What adapter to use on a 2 million rechargeable spotlight - Bookshelf
The book that started the Quiet Revolution At least one-third of the people we know are introverts.
You won’t be able to walk away from this tale.” —Elizabeth Gilbert, author of Eat, Pray, Love and The Signature of All Things “Imagine if cartoon whiz-kid Jimmy Neutron were real and had a brainchild with MacGyver and his ...
About this book
How an American teenager became the youngest person ever to build a working nuclear fusion reactor By the age of nine, Taylor Wilson had mastered the science of rocket propulsion. At eleven, his grandmother’s cancer diagnosis drove him to investigate new ways to produce medical isotopes. And by fourteen, Wilson had built a 500-million-degree reactor and become the youngest person in history to achieve nuclear fusion. How could someone so young achieve so much, and what can Wilson’s story teach parents and teachers about how to support high-achieving kids? In The Boy Who Played with Fusion, science journalist Tom Clynes narrates Taylor Wilson’s extraordinary journey—from his Arkansas home where his parents fully supported his intellectual passions, to a unique Reno, Nevada, public high school just for academic superstars, to the present, when now nineteen-year-old Wilson is winning international science competitions with devices designed to prevent terrorists from shipping radioactive material into the country. Along the way, Clynes reveals how our education system shortchanges gifted students, and what we can do to fix it.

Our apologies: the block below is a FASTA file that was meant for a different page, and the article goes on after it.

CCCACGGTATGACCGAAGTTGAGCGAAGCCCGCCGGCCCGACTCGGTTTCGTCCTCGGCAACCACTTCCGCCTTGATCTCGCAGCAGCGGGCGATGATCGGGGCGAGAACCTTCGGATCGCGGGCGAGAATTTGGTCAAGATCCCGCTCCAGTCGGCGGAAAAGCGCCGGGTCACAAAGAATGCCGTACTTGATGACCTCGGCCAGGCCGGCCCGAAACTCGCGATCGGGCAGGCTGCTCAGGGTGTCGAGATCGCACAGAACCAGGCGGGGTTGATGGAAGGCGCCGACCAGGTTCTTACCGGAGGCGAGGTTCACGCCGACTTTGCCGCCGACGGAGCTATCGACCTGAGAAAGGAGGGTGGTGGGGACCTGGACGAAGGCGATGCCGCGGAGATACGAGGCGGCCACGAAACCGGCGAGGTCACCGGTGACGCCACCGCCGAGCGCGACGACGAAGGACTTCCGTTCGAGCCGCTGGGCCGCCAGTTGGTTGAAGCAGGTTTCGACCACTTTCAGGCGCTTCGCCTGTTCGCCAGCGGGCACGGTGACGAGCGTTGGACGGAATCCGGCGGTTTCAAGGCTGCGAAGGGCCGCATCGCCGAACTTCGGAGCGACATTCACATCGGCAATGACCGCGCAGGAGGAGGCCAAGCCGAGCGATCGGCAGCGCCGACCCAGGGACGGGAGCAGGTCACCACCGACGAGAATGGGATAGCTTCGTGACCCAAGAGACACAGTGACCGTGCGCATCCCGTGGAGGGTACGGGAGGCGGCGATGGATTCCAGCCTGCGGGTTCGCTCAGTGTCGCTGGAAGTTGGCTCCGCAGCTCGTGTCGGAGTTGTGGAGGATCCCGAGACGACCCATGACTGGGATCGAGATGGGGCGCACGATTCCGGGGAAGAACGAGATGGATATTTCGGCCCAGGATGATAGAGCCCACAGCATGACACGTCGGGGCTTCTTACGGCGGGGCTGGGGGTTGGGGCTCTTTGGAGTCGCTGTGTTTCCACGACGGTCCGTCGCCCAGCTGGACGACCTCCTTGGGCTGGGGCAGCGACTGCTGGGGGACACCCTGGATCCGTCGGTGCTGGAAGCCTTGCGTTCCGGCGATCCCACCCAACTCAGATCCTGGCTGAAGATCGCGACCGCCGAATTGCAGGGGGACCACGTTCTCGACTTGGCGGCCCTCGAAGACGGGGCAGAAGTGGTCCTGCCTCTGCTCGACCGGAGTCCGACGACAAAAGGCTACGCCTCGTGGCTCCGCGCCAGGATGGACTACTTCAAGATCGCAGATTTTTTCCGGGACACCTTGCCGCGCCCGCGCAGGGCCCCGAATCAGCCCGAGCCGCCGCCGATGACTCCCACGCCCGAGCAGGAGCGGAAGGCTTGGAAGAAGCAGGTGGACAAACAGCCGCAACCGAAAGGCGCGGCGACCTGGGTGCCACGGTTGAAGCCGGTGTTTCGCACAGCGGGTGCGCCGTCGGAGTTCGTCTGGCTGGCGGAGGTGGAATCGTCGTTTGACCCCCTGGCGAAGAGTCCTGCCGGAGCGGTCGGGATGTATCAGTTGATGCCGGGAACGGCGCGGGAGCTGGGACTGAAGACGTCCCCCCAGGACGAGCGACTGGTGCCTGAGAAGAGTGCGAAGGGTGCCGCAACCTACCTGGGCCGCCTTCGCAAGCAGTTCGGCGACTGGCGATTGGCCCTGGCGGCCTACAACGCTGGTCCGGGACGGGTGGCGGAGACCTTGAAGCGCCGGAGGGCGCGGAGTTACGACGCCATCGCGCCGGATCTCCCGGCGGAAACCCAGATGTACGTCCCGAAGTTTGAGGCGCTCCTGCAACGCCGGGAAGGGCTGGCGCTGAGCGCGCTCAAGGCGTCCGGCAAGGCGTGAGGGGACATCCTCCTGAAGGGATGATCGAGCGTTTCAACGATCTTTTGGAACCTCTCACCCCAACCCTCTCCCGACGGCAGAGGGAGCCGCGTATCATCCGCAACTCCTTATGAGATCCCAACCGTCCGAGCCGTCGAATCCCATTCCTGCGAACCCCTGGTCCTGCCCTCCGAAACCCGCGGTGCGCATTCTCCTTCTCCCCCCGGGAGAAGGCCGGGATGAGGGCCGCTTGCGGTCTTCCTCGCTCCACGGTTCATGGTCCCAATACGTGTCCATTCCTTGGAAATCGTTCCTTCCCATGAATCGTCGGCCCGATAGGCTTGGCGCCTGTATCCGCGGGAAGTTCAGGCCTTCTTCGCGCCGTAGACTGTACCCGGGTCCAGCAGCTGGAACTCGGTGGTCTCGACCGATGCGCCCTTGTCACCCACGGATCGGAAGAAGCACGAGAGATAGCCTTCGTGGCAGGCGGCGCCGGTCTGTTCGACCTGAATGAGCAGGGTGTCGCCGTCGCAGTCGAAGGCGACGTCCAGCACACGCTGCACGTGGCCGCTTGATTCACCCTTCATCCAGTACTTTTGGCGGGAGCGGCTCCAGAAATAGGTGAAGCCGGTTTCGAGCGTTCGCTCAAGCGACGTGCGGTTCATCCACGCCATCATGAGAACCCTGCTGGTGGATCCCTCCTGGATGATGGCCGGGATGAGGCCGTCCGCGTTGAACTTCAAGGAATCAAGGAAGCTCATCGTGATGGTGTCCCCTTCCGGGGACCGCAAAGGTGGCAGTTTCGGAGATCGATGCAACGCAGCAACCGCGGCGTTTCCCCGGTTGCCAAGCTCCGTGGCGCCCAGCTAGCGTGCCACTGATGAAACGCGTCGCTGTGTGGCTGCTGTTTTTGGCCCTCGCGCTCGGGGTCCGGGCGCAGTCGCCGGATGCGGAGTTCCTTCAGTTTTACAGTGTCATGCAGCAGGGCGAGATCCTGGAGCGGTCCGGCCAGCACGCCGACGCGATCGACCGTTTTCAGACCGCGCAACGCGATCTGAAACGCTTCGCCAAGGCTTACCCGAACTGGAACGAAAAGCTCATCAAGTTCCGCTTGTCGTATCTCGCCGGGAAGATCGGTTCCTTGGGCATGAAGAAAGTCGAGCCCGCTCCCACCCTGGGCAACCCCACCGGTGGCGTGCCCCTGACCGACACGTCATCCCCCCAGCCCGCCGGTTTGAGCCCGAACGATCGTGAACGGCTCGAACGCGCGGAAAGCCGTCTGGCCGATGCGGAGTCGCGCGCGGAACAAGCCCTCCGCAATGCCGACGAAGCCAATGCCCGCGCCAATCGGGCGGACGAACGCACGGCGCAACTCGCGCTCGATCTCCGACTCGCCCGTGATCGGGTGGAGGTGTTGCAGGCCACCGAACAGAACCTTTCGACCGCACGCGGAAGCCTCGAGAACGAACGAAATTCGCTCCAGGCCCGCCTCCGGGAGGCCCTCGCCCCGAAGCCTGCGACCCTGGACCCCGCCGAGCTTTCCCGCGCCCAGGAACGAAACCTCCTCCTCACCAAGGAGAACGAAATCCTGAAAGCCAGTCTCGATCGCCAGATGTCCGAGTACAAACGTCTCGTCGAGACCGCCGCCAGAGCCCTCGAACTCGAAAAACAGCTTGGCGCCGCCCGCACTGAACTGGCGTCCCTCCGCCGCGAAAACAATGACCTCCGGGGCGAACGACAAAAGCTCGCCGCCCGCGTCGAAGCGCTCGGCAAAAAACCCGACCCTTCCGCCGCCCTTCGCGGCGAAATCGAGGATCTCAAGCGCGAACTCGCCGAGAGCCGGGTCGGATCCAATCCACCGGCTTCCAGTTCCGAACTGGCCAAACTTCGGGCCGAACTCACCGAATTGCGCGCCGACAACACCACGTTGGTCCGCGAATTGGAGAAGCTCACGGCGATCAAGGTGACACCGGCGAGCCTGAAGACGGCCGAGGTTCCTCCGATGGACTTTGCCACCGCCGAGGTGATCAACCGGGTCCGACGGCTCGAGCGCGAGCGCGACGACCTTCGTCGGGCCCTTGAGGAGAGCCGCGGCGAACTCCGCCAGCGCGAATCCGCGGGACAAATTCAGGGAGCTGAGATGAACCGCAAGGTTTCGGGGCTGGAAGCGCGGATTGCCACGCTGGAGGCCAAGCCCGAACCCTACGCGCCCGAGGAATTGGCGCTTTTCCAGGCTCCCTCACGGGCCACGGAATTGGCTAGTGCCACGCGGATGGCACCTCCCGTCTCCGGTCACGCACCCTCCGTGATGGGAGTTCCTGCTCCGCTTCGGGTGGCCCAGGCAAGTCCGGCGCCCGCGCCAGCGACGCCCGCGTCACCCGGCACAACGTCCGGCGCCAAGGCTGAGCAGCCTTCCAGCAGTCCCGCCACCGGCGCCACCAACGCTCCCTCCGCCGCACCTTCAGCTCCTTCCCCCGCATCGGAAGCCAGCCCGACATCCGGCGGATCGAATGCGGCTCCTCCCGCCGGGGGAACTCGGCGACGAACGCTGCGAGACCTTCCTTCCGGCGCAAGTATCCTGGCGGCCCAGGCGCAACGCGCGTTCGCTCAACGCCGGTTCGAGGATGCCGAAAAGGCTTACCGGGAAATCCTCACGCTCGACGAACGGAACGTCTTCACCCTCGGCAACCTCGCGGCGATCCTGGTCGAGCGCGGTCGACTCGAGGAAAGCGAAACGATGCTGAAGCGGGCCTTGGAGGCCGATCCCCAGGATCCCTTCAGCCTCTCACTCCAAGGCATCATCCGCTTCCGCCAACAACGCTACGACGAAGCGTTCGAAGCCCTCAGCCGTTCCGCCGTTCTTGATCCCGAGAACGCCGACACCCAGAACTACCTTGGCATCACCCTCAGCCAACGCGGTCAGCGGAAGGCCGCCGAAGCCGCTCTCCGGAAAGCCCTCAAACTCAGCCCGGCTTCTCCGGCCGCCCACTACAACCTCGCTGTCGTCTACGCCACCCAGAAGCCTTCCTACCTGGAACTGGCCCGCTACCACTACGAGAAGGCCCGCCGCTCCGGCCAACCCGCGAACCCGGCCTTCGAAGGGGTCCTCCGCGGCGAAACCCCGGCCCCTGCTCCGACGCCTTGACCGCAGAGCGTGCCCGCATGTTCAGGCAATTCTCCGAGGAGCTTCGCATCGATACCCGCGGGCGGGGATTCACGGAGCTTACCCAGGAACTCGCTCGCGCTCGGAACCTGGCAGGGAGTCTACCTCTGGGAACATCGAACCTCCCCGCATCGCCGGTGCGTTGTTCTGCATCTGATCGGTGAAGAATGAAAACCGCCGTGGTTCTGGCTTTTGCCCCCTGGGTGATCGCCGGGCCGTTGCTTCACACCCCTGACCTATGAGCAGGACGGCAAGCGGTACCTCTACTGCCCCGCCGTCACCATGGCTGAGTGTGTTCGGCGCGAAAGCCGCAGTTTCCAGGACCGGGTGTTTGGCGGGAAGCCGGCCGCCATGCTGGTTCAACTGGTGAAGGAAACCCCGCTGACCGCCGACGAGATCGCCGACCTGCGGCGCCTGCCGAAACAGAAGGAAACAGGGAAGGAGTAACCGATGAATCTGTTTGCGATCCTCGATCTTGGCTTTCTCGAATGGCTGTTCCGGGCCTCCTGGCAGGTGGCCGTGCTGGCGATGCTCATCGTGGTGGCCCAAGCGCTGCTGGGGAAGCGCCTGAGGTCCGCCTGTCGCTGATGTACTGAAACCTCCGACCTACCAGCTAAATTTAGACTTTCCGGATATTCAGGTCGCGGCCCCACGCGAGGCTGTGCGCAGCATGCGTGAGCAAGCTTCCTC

At once gleefully embracing and brilliantly subverting science-fiction conventions as only Ernest Cline could, Armada is a rollicking, surprising thriller, a classic coming of age adventure, and an alien invasion tale like nothing you’ve ...